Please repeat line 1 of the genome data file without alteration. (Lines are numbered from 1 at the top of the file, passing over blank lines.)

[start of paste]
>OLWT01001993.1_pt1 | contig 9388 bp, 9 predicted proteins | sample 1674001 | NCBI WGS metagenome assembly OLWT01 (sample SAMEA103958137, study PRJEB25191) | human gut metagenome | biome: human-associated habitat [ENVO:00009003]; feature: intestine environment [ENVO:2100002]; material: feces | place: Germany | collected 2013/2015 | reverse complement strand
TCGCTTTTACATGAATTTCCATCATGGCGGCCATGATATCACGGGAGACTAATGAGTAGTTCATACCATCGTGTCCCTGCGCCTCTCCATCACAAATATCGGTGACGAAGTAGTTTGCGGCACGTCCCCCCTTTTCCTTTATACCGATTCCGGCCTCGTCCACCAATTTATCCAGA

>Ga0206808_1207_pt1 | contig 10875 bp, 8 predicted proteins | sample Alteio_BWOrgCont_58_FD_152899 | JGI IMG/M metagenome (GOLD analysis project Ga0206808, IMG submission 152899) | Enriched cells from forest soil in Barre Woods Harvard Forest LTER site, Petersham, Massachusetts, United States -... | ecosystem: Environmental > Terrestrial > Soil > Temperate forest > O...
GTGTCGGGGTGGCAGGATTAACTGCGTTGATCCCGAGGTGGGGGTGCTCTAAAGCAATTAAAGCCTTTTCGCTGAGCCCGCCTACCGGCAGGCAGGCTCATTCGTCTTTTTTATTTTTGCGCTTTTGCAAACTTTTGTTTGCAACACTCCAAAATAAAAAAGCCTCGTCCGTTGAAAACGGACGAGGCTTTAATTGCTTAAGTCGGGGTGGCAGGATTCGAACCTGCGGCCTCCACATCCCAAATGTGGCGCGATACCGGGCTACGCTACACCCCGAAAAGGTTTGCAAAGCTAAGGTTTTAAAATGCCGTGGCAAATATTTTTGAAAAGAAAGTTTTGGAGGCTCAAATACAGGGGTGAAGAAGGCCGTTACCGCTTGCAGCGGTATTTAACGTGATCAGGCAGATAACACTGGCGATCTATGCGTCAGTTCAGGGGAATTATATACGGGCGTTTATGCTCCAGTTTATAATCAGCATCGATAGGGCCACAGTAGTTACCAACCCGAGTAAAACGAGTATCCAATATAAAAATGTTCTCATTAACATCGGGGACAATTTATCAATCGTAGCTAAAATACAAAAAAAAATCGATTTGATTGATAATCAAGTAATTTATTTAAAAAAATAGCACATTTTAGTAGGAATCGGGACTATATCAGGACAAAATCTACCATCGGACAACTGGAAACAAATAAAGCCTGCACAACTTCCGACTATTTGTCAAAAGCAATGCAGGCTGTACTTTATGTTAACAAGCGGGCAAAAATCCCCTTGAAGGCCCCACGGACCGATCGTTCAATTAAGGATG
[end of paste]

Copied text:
>OLWT01001993.1_pt1 | contig 9388 bp, 9 predicted proteins | sample 1674001 | NCBI WGS metagenome assembly OLWT01 (sample SAMEA103958137, study PRJEB25191) | human gut metagenome | biome: human-associated habitat [ENVO:00009003]; feature: intestine environment [ENVO:2100002]; material: feces | place: Germany | collected 2013/2015 | reverse complement strand